Hiring an architect is a daunting, sometimes entirelyconfusing endeavor. Depending on the type of project you’re looking toundertake, you might not be sure if you even need an architect in the firstplace.
The good news? You’re not alone! Most people have a hardtime telling their Frank Lloyd Wrights from their Frank Gehrys, let aloneunderstand the dearth of services any given architecture firm might offer. Therange of those services is vast, so this article is aimed at people who arelooking to get to work on something big, but might not know exactly where tostart. Here is a short list of some architectural services that you’ll want toenlist a professional designer for.
The first place to start is research. You might have a plotof land you inherited from a long lost rich uncle, but have no idea what youmight do with it. If you’re thinking of developing it, an architect can helpyou research the lot and let you know what’s possible. This includes anin-depth code review, municipal jurisdictional process, and maybe even a veryearly budget as to what it all might cost.
For developers, an architect will be able to draw up a quicksite analysis letting you know how many units are possible, and what return oninvestment you might get for building a certain unit type (depending on shiftsin the real estate market, of course). Architects know what is possible, soit’s best to consult them before dreaming too big.
An architect understands how people occupy space. Whetherit’s how people live, or how people work, an architect can efficiently andeffective design functional spaces and how they interconnect with each other.Typically, an initial meeting with the client establishes an agreed uponbuilding program, otherwise known as a ‘wish list.’ The architect incorporatesthis wishlist into their conceptual design before getting into some of the morefiner detail of building design and planning.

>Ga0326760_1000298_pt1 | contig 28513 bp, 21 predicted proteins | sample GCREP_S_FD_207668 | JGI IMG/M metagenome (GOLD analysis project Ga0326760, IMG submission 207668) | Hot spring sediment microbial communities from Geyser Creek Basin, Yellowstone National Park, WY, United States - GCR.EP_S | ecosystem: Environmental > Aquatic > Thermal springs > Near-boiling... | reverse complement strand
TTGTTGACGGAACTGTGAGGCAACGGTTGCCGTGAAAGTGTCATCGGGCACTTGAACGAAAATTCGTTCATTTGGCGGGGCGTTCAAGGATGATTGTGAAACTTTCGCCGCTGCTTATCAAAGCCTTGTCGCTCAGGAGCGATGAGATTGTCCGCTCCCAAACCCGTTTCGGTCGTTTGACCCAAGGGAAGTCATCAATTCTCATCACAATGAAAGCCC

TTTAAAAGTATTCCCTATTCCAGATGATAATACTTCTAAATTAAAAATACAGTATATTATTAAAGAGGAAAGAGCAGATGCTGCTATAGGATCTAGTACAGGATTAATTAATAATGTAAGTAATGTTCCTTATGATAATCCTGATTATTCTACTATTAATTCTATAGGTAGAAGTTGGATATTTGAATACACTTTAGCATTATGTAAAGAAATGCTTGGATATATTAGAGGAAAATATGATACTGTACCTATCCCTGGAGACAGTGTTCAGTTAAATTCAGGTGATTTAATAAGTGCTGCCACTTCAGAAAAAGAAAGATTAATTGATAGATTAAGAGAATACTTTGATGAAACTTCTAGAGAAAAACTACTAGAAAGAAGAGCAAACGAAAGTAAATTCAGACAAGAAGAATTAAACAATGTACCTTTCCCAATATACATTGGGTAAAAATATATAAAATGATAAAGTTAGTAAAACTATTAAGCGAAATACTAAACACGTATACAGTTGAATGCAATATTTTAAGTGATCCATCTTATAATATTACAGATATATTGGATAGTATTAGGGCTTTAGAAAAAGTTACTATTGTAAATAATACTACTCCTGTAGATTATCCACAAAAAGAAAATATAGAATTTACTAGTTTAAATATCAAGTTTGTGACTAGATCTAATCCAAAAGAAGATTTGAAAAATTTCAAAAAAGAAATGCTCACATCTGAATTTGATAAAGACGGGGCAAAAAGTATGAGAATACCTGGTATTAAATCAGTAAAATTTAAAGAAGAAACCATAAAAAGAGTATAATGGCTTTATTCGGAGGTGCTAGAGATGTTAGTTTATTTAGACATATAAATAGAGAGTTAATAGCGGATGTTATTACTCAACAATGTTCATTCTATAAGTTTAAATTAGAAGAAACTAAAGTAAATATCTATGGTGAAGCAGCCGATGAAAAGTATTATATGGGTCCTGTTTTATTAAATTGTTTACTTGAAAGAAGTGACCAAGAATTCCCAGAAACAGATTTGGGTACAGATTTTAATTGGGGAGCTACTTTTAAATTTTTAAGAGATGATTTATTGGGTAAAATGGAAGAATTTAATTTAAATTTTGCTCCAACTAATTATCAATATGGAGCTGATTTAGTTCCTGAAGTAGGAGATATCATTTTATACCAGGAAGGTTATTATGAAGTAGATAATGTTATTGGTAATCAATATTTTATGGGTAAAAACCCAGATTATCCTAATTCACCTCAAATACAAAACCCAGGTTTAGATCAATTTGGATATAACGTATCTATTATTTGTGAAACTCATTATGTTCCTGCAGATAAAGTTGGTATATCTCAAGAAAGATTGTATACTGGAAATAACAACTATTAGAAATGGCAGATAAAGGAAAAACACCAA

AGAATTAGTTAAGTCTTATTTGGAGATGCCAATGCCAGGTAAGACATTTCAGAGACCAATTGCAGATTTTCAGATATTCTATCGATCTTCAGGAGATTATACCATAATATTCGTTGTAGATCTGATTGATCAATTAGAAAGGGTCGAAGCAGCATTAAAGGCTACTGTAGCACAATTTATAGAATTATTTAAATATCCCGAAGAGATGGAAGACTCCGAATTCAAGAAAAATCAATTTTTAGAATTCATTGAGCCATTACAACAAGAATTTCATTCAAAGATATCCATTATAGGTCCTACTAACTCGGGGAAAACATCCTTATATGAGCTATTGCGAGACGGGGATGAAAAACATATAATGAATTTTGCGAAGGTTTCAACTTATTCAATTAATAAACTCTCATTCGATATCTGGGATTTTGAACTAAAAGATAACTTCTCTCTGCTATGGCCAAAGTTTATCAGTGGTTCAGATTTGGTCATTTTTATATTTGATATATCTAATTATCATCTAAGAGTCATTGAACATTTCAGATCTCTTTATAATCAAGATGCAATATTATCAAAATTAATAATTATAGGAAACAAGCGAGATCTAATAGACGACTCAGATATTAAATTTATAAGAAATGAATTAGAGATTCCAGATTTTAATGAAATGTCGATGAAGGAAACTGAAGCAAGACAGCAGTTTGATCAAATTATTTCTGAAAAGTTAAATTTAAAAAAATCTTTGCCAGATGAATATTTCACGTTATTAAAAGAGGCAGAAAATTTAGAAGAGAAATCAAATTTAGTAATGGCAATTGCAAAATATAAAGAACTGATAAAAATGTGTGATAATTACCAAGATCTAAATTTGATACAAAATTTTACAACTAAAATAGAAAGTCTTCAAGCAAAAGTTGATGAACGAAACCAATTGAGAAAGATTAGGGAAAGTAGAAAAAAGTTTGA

Once the design has been developed to a certain point, thearchitect then must coordinate the drawings with a variety of engineers andconsultants. The most common (and essential) is the structural engineer. Beyondthat, consultants might include civil engineers, energy modelers, building codespecialists, lighting designers, geotechnical engineers, surveyors, and thirdparty renderers. The list goes on. An architect must manage them all aseverything points back to the question of whether or not it reinforces theintent of the design.
When it’s time to get your design permitted through theproper jurisdictions, an architect will produce a complete set of constructiondocuments, often referred to as blue prints. They will work with thejurisdiction to iron out any unusual site conditions or code interpretations,and then acquire the necessary permits to begin construction. Depending on thesize and scale of the project, this phase can take anywhere from a couple ofweeks to a couple of years.
Once permits are in hand, the architect will continue towork with the client in selecting a general contractor and beginningconstruction. If requested by the client, the architect will help manageconstruction by providing the builder with important details, specifications,and changes that might come up during the construction process. This gives thearchitect the opportunity to defend the design until the last coat of paint isdry.
No matter the size or shape of your next project, anarchitect can help get things off the ground. Sometimes it just helps tounderstand the process and possibilities, and that’s the architectural servicedesign professionals are best at.